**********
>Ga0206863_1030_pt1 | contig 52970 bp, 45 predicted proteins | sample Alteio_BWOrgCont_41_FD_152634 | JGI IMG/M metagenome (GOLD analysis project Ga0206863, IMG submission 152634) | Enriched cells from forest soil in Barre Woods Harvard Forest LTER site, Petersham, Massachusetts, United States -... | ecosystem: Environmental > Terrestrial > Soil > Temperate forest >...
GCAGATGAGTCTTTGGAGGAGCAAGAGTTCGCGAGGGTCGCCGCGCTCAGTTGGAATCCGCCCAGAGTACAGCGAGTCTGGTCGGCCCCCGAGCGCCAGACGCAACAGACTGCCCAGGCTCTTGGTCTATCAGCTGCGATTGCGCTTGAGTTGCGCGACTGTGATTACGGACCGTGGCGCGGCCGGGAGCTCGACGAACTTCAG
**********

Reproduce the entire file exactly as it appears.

>Ga0206863_1030_pt1 | contig 52970 bp, 45 predicted proteins | sample Alteio_BWOrgCont_41_FD_152634 | JGI IMG/M metagenome (GOLD analysis project Ga0206863, IMG submission 152634) | Enriched cells from forest soil in Barre Woods Harvard Forest LTER site, Petersham, Massachusetts, United States -... | ecosystem: Environmental > Terrestrial > Soil > Temperate forest >...
GCAGATGAGTCTTTGGAGGAGCAAGAGTTCGCGAGGGTCGCCGCGCTCAGTTGGAATCCGCCCAGAGTACAGCGAGTCTGGTCGGCCCCCGAGCGCCAGACGCAACAGACTGCCCAGGCTCTTGGTCTATCAGCTGCGATTGCGCTTGAGTTGCGCGACTGTGATTACGGACCGTGGCGCGGCCGGGAGCTCGACGAACTTCAG